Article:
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Food for Thought on Future of Freedom

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At Westmont President's Breakfast, author Fareed Zakaria charts positive progress but has some words of warning, too.

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Think the world is spiraling out of control? Think again.

Contrary to all the doom and gloom in the news, the world at large is experiencing an era of relative peace and unprecedented prosperity, Newsweek International editor Fareed Zakaría told a crowd of about 750 people at Fess Parker’s DoubleTree Resort on Monday morning.

But many American citizens are having trouble accepting the good news, he noted.

Monday’s event was the third annual installment of a lecture series put on by Westmont College called “The President’s Breakfast: Conversations About Things That Matter.” It was the first to be hosted by Gayle Beebe, Westmont’s new president.

The idea behind the series is to deepen Westmont’s ties to the community by bringing in high-profile speakers of worldwide relevance, school officials said.

At first blush, Zakaría, who was raised by a Muslim family in India, might seem an unusual choice for an event — sponsored by a private evangelical Christian college — that opens with a prayer. But school leaders say the series aims, among other things, to project to the community Westmont’s dedication to being a local bastion of critical thought.

“Fareed Zakaría’s father is Muslim and mother is Episcopalian,” said Cliff Lundberg, Westmont’s executive vice president. “I don’t know the details of his own religious beliefs. But I do know he is a critical thinker, and that’s what we try teach our students: To use the ability to think through any subject and process any kind of input.”

Last year, Westmont officials were similarly creed-blind in their selection for a keynote speaker, choosing Jewish New York Times columnist Thomas Friedman.

“We want to avoid being viewed as a private institution hidden up in the hills of Montecito,” Lundberg added. “We want to be contributing to the community.”

Zakaría, who has publicly stated that he is not religious, is widely seen as a political centrist. The 44-year-old best-selling author of The Future of Freedom: Illiberal Democracy at Home and Abroad was a member of the “Party of the Right” at Yale University, and frequently champions the power of private ingenuity over government bloat. Yet his pro-immigration bent is out of step with the views of many evangelical Americans.

Ultimately, however, Zakaría’s focus is less about partisan politics, and more about encouraging a global free market over American isolationism.

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On Monday, Zakaría paced the stage wearing a cordless headpiece-microphone, weaving a staggering amount of statistics into a conversational lecture that even included a few punch lines — all without notes.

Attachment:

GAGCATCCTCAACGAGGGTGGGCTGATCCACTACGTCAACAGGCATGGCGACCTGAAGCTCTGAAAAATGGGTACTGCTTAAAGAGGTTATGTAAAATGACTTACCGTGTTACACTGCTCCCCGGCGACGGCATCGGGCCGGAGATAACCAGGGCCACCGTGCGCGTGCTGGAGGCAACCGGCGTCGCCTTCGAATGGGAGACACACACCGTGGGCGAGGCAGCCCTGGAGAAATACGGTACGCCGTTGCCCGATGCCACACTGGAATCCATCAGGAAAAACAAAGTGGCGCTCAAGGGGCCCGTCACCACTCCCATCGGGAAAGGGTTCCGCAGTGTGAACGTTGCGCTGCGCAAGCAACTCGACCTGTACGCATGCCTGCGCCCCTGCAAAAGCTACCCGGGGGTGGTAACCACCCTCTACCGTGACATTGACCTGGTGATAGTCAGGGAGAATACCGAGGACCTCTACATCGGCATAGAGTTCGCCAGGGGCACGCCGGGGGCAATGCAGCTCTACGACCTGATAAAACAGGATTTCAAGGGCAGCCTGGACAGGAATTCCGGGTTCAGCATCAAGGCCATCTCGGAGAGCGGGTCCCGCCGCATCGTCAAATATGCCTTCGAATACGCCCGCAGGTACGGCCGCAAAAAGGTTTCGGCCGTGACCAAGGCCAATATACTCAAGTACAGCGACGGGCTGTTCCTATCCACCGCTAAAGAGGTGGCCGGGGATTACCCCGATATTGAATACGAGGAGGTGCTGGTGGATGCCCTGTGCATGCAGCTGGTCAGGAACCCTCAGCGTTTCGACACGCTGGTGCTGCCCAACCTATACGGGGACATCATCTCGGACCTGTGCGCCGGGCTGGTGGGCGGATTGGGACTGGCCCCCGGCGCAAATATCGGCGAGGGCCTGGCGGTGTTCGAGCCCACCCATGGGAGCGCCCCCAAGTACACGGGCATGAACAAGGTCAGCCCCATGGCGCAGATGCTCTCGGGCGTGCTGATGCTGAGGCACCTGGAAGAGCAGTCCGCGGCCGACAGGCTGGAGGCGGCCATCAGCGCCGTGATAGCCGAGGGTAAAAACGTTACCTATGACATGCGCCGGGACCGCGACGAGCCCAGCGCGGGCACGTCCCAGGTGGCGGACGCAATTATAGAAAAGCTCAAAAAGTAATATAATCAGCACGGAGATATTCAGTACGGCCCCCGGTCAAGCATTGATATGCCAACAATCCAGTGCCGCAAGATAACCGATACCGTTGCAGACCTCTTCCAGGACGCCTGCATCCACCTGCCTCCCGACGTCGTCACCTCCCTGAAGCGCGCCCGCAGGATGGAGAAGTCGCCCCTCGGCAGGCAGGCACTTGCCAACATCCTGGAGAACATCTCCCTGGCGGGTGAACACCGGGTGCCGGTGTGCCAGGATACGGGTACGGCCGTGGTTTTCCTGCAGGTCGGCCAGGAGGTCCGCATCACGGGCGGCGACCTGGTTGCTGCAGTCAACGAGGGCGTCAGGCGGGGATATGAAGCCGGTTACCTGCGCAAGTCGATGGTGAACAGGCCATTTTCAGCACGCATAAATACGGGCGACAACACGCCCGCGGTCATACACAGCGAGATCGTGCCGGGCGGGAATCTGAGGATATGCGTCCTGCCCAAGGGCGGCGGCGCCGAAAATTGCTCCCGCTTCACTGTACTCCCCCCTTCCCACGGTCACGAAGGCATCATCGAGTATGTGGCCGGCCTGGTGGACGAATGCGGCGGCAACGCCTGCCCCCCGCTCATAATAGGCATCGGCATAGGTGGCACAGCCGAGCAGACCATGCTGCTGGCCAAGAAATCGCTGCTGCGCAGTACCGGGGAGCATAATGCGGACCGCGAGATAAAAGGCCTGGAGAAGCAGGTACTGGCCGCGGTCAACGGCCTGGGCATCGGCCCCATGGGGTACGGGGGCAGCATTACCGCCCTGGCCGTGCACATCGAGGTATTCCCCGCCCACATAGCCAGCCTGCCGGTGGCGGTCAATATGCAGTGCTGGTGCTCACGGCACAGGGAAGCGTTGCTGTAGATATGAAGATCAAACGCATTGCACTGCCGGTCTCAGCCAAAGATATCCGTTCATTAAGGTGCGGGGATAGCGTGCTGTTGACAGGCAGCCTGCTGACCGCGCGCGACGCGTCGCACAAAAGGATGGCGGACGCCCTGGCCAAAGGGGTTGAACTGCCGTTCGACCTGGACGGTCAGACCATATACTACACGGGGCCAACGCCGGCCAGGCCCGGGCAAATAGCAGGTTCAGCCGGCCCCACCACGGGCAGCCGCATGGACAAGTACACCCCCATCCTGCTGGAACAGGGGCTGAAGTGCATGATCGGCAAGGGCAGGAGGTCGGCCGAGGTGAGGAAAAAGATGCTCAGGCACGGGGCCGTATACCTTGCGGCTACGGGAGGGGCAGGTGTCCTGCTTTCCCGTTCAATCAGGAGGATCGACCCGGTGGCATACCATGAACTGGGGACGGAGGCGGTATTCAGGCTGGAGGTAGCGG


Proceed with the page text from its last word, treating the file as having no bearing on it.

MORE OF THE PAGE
“The global economy grew over the last seven years faster than at any point over the prior 50 years,” he said. “That’s what changed in the world. All of a sudden, everyone is playing the game.”

What’s more, Zakaría noted, the world of late has been plagued by fewer and fewer wars.

For all the world’s current violence, he said, it pales in comparison to the Vietnam War, which killed 52,000 Americans and upward of 1 million Vietnamese, or the Iran-Iraq War, which killed about 1 million, or the six-year Second Congolese War that ended in 2004, which killed some 4 million.

Zakaría blamed widespread fears that the world is an unsafe place on the growing presence of the media, whose incentive to cherry-pick disasters around the world is a distortion of reality, and a byproduct of a competitive business model desperate for viewers.

“You didn’t see the killings of Cambodia on the nightly news,” he said. “Today, if a bomb goes off and six people are killed, it is breaking news.

“Every time you see the sign ‘Breaking News,’ make a mental note: It probably isn’t breaking news,” he said. “They don’t want you to touch that channel.”

Zakaría said the global economy’s upswing was largely catalyzed by the Soviet Union’s collapse, which ushered in an era of worldwide capitalism. As a result, he continued, most boats are rising.

Meanwhile, the two sleeping giants of the world, China and India, are starting to wake up, he said. He then drew a chuckle from the audience by sharing “Zakaría’s Law of Mathematics:

“A number, no matter how small, when multiplied by 2.5 billion, becomes a very large number.”

America, he said, rose to dominance largely because it had the foresight to be among the world’s first capitalist societies. Now that virtually every country is pursuing capitalism he advises Americans to embrace the fact that it’s not alone.

So far, they are not. Recently, he said, the United States ranked last of 47 countries in a survey measuring enthusiasm for world trade.

“This is our great danger: just as the world is opening up, we’re closing down,” he said.

The good news, he said, is that America continues to enjoy the finest system of education.

Zakaría’s prescription to America is to keep playing to its biggest historical strengths: education, innovation and immigration.

“If we turn our backs on these true historical strengths of ours, all the other government solutions in the world won’t matter,” he said. “In the past 200 years, the U.S. has succeeded in its mission to globalize the world. It only forgot in the process to globalize itself.”

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